Pubdate: Mon, 07 May 2001
Source: Washington Post (DC)
Copyright: 2001 The Washington Post Company
Author: William J. Bennett
Note: The writer, co-director of Empower America, was in charge of drug 
policy for President George Bush in 1989-90.


William Raspberry devoted his April 30 column to President Bush's 
reportedly imminent nomination of a new federal "drug czar," the position I 
held in his father's administration. Raspberry has a long and distinguished 
record of well-written and thoughtful columns on a variety of public policy 
issues. His column of last Monday therefore was out of character: 
incautious in its choice of "experts" on whom to rely for evidence about 
the drug war status quo and doubly incautious -- bordering on irresponsible 
- -- in its use of such distorted testimony to tar the reputation of an 
unusually conscientious public servant.

John P. Walters, the president's apparent choice to lead the White House 
drug-policy office, has been a friend and colleague for 20 years. He is not 
the man Raspberry imagines.

Raspberry has persuaded himself that Walters is a Torquemada on the 
question of drug addiction, someone who believes "we can incarcerate our 
way out" of the problem -- indeed, someone who is "on record" asserting 
that "we'd be better off" if the nation sent a still greater number of 
"nonviolent drug offenders" to prison automatically, even on first 
convictions for simple possession.

Every bit of this is ridiculous, and Walters believes none of it. He is "on 
record" that not just first-but second-time arrestees carrying small 
quantities of drugs should be routinely diverted from the criminal justice 
system to treatment and prevention programs.

Which, despite popular mythology and Hollywood's pseudo-docu-drama 
"Traffic," is pretty much what happens already. In the federal system and 
nearly every state, the law now generally refuses to imprison defendants 
for simple small-time possession violations. In 1999, for example, the 
federal law enforcement programs that John Walters would supervise as the 
drug czar secured roughly 23,000 courtroom drug convictions, fewer than 700 
on simple possession charges. And it is only a subset of this already small 
group of arrestees who are even theoretically subject to a mandatory prison 
sentence. Nonviolent first offenders, in particular, face mandatory federal 
prison terms for possession only if they have been arrested with crack 
cocaine and then only when the quantities involved are those associated 
with retail, street-level drug dealing.

This, then, is the crux of the matter: Should street-level drug dealers go 
to prison? John Walters says yes. I would have expected William Raspberry 
to agree with him. But Raspberry listened instead to people who advocate a 
sweeping relaxation of penalties against drug offenders -- up to and 
including the proprietors of open-air crack markets. Raspberry has naively 
accepted the word of one such fringe advocate, Ethan Nadelmann, that rates 
of drug abuse in America "are roughly equal for blacks and whites." And 
that racial disparities in drug-crime arrest rates must reflect 
institutional bias in the nation's justice system. And that Walters's 
reluctance to abandon the federal minimum mandatory sentence for crack 
possession represents an extremist's endorsement of such bias.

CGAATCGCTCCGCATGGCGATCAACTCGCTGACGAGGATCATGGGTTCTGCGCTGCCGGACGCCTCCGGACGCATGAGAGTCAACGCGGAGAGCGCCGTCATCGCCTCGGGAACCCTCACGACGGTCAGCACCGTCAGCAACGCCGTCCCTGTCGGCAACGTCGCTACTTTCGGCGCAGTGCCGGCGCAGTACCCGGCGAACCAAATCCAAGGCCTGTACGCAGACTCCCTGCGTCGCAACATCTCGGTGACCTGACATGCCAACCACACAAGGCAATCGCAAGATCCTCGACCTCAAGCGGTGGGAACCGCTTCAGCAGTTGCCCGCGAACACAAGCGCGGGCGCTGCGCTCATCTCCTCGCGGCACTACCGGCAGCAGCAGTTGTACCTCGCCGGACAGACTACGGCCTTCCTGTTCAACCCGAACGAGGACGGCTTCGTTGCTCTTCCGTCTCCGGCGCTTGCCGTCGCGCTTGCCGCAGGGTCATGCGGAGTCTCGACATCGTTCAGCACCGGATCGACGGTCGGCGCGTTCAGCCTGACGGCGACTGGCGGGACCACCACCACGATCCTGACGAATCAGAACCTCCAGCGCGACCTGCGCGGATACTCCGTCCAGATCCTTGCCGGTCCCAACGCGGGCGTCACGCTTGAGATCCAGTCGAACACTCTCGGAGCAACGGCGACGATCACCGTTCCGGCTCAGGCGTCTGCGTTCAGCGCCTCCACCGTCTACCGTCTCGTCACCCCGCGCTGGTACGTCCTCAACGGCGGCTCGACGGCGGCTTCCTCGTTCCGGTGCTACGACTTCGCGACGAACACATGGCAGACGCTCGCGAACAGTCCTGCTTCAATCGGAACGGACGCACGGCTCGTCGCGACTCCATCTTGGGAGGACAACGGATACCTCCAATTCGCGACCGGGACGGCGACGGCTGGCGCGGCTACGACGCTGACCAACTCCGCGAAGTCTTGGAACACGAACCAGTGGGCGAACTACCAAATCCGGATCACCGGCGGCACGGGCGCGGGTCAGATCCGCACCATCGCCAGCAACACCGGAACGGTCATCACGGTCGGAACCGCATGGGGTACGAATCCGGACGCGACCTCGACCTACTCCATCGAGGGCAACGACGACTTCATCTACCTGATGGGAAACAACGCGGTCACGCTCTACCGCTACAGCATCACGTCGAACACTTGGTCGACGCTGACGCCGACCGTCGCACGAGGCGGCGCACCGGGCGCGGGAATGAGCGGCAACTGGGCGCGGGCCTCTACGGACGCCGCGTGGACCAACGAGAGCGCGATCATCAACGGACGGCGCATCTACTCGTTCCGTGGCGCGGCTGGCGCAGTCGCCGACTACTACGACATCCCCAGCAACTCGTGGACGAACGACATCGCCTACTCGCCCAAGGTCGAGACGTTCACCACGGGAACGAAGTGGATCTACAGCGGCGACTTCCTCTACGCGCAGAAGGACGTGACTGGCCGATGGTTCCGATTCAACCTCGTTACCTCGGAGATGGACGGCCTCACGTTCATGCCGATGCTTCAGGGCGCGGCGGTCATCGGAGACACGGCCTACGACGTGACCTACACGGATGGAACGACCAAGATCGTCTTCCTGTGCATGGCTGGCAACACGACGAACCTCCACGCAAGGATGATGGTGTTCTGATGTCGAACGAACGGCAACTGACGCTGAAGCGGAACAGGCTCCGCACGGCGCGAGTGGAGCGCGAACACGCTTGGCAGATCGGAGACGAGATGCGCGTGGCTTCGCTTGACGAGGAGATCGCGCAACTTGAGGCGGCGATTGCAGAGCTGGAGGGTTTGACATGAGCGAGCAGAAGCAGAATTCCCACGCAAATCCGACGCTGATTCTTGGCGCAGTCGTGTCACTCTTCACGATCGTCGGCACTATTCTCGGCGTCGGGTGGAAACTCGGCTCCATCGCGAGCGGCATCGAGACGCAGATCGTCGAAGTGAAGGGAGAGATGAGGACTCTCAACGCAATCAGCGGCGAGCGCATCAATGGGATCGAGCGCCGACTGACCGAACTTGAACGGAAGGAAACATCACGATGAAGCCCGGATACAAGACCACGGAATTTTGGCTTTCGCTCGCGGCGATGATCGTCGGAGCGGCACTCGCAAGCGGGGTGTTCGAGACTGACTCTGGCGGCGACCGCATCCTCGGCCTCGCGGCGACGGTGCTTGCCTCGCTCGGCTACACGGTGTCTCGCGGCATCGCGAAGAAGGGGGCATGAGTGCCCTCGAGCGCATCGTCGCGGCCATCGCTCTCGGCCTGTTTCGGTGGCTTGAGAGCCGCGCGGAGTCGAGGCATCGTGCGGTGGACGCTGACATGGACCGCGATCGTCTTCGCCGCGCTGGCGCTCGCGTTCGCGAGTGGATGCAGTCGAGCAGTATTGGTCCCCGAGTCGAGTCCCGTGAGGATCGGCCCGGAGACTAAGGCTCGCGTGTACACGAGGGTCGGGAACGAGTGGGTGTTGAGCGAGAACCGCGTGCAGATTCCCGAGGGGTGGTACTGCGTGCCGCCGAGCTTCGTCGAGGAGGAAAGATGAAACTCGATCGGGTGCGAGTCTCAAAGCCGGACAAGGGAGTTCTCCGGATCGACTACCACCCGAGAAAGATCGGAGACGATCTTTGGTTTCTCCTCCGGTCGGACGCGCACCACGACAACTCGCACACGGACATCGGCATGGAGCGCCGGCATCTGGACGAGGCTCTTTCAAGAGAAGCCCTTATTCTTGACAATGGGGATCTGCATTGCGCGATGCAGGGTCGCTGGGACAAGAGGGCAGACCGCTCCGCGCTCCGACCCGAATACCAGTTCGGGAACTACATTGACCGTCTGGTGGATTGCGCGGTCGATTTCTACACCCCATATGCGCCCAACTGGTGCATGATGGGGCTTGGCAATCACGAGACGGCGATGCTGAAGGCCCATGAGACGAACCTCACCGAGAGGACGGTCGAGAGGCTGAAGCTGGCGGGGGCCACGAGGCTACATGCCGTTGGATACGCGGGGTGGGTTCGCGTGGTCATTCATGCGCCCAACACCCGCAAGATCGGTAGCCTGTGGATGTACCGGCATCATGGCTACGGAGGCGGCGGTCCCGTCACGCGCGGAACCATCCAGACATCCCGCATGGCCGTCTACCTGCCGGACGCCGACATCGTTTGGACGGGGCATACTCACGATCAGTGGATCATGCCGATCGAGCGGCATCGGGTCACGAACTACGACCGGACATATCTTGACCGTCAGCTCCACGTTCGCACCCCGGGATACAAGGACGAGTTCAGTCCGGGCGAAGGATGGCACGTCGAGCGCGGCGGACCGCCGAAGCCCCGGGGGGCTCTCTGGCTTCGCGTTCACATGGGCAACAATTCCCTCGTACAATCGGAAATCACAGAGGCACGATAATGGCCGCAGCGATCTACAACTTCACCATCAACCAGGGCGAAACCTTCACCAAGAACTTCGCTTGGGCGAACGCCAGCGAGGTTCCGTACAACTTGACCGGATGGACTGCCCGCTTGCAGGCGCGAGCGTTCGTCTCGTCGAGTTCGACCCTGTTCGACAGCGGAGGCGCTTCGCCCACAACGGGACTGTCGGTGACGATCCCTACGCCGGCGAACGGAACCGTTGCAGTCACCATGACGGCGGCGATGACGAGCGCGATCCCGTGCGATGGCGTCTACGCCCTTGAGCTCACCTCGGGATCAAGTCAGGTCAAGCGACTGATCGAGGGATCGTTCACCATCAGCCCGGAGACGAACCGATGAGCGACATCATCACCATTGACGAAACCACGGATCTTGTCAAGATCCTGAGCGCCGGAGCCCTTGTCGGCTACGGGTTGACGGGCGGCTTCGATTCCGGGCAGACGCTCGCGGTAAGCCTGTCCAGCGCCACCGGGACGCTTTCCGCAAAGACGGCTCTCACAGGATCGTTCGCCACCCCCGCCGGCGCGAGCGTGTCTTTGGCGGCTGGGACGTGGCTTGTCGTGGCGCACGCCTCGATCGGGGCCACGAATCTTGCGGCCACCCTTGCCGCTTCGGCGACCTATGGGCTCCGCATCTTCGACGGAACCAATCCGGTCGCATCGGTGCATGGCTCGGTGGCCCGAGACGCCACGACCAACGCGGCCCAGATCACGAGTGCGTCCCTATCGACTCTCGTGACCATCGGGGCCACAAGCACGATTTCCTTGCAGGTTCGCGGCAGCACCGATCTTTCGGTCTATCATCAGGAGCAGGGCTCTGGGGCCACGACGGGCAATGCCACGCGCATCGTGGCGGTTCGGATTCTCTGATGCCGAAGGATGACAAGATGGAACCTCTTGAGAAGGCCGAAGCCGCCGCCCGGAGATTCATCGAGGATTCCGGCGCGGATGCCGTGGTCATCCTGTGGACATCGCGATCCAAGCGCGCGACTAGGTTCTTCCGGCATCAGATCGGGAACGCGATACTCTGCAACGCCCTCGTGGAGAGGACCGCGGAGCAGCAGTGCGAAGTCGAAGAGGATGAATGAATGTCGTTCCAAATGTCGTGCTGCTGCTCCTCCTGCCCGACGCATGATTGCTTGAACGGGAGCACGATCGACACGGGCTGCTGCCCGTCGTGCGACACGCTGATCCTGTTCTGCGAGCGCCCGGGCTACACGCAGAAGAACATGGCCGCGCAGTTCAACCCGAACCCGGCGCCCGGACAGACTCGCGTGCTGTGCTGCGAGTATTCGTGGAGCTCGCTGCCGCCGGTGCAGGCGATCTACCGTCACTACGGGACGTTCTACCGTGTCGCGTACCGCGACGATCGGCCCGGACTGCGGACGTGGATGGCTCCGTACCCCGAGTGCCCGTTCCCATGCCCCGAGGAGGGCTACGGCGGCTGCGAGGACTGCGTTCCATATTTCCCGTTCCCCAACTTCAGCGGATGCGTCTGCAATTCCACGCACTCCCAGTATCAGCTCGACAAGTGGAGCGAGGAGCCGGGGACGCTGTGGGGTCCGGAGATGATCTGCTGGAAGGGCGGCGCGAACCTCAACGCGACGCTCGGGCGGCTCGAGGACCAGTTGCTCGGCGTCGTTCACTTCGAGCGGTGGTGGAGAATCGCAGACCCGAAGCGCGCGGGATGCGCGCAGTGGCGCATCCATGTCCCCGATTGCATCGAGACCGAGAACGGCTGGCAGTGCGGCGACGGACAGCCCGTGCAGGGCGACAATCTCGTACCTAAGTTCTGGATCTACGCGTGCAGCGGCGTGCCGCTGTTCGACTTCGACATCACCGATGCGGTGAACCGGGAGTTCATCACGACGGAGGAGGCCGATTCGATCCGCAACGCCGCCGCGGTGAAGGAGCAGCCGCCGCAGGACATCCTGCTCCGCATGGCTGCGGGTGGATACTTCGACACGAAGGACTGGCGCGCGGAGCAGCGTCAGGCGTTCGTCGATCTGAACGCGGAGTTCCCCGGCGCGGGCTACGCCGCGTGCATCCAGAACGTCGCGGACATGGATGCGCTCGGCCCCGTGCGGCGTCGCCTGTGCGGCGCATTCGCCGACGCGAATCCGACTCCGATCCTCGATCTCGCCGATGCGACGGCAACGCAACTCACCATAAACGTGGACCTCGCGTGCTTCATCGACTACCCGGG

It does African Americans no favor to twist the numbers this way. It is 
beyond serious dispute that cocaine and crack addiction disproportionately 
plague black people. It is similarly beyond serious dispute that retail 
cocaine distribution is disproportionately concentrated in inner-city black 
neighborhoods -- which is why the protection of those neighborhoods remains 
an object of special effort for federal and state law enforcement agencies 
and why the resulting pool of criminal defendants looks the way it does.

Yes, there is a racial skew in the statistics. But I cannot see the "bias." 
What I can see is the disaster that would befall our urban centers were the 
Nadelmanns of this world to get their way. In 1995 John Walters opposed a 
proposal by the U.S. Sentencing Commission to raise the threshold quantity 
of crack necessary to trigger a mandatory federal prison term. Had this 
"reform" been adopted, as Nadelmann wishes, drug dealers arrested with 50 
grams of crack -- enough for 1,500 sales -- would be escaping prison 
entirely. Fortunately, the idea was rejected by bipartisan majorities in 
Congress and by President Clinton. It pleases Nadelmann to discern racial 
insensitivity in this decision. I would have thought it beneath Raspberry 
to imply that he is right.

As a senior drug policy official during and after my tenure as drug czar, 
Walters did as much as anyone to ensure enactment of five consecutive 
federal budgets in which spending on direct drug treatment services nearly 
tripled, spending on drug treatment research more than tripled and general 
funding priorities were redirected to those effective "demand reduction" 
efforts Raspberry properly endorses. It is an unprecedented record; eight 
succeeding Clinton administration drug budgets haven't come close to 
matching it. And it should more than confirm Walters's commitment to a 
humane, sensible and comprehensive federal drug policy.

John Walters would make a superb drug czar. Neither President Bush nor the 
country could hope to do better.

The writer, co-director of Empower America, was in charge of drug policy 
for President George Bush in 1989-90.
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